10. Make it a constant practice to boast about Christ and His cross. “May I never boast about anything, except the cross of our Lord Jesus Christ” (Gal 6:14).


10 thoughts on “Notes On Pride and Preachers

  1. This is gold Colin. Thank you.

    A genuine question – how does remedy 7 (stop being a self-publicist) fit into our modern world of social media? Isn’t a blog, by definition, a form of self-publicity?

  2. Hi John,

    That’s a thought provoking question! “Isn’t a blog, by definition, a form of self-publicity?”

    I can understand the sentiment behind the question because a lot of social media is self-aggrandizing. Nonetheless I think I would have to answer your question “no, not necessarily.”

    I would understand self-publicity to mean, “publicizing material about oneself with the express purpose of eliciting the admiration of others.” If that meaning is correct, then I don’t think we could say that all blogs are self-promoting by definition.

    Let me give you two concrete examples of blogs that are positive:
    1) A believer on a mission trip writes a detailed blog about their 2 years in Peru to inform members at home and encourage their prayers.
    2) A mature pastor writes a blog on the subject of strengthening Christian marriages because he has a heart for strengthening Christian marriages.

    Why are these blogs being written? Ostensibly, they are written for the glory of God, the encouragement and teaching of fellow believers, and for promoting prayer.

    Now, is it possible for these two blogs to mutate into a hunt for self-glory? Absolutely. But then the same could be said for any form of communication (personal conversations/letter writing/even preaching!). The issue is not the mode of communication, but the character of the communicator.

    My own simple approach to online media is this:
    * Ask before posting anything, “WHY am I posting this?”
    * Try not to write much about yourself, and if you must, be humble
    * Pray that the Holy Spirit will reveal any pride that is lurking in my heart
    * Repent of any known instances of seeking self-glory

  3. Yes, good points,except for “I feel capable and sufficient for the work I have to do.” I would rather my pastor did feel capable and sufficient. Otherwise either the job is too much and that needs to be addressed between the pastor and the congregation, or else the pastor needs to honestly ask himself why he is the one doing the job. If a pastor thinks being a pastor necessarily amounts to so very much that no man can possibly be capable and sufficient for it, that might be one more symptom of pride.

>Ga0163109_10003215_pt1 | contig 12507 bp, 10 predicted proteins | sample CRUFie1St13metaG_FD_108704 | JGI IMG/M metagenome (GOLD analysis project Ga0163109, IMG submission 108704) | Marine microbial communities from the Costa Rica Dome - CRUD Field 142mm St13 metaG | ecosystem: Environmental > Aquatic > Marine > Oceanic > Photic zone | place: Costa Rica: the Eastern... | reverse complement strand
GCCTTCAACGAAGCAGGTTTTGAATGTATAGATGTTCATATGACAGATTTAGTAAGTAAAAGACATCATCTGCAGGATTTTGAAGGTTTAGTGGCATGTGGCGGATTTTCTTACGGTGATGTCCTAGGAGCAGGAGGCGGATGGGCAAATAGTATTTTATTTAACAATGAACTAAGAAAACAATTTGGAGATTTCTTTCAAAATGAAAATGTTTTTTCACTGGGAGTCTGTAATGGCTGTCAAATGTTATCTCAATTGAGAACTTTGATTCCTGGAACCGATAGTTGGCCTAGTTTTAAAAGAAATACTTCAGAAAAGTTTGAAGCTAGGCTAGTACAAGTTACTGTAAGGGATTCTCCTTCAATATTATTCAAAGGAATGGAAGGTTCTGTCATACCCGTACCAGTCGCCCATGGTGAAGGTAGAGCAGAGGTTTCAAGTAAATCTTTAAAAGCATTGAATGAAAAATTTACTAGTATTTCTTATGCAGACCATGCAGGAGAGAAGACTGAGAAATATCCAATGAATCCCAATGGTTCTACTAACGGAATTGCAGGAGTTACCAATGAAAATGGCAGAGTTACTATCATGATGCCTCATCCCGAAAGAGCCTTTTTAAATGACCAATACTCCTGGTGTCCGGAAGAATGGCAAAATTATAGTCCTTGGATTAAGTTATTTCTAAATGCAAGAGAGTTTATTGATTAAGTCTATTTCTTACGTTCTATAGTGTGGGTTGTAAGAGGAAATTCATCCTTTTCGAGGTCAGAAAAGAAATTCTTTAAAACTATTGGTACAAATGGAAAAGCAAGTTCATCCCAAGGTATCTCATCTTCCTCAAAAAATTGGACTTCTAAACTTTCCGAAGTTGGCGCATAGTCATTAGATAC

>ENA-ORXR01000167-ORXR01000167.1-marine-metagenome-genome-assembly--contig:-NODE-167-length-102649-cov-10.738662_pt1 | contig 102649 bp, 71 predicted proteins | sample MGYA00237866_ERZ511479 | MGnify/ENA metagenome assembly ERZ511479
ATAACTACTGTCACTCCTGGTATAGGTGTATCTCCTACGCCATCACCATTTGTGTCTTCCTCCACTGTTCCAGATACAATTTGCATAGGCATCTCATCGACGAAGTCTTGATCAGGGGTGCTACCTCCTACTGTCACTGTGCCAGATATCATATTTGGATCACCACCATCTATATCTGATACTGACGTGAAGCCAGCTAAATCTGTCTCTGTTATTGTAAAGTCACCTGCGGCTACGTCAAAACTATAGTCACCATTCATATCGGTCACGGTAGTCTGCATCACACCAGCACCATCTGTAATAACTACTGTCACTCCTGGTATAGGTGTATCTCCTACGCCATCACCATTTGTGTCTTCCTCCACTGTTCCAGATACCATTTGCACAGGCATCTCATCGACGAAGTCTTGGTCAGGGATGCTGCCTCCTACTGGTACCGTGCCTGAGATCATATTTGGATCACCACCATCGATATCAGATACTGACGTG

4. Thanks Colin – I think your four bullet points at the end are the basis of a helpful new blog post about how to use online media … one that is much needed in the blogosphere!?

    I wasn’t posing the question because I thought there was anything wrong with blogging but rather pondering on how social media are, I think, more prone to this abuse than other forms of communication. It is not an either/or thing but more of a spectrum. There is a subtle difference between (for example) preaching and blogging – when you preach you have been called by the church to do so, the gathered congregation turns up expecting to hear you preach God’s Word. Most social media work the other way round – I assume I have something to say to the world.

    BTW That is one of the things I appreciate most about ‘Unashamed Workmen’ – the way you seek godly input from elsewhere.

    Keep up the great work!

  5. John M,

    I wonder if it would bee helpful to distinguish between being “qualified” for ministry, and being “sufficient” for ministry?

    It seems that what you are talking about are the character qualifications (eg. self-controlled) and competency qualifications (eg. able to teach) that are per-requisite to being a pastor-teacher. True, your pastor should be “qualified” for the ministry.

    But this does not mean he is “sufficient” for it. Even the Apostle Paul felt personally insufficient for the ministry which God had called him to. Yet we do have sufficiency that comes from God. By God’s Word and Spirit we are able to perform a fundamentally supernatural ministry.

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  7. Very good article and helpful discussion in the comments section. I was reading a good chapter on this yesterday in Paul Tripp’s ‘Dangerous calling;. Thank you very much.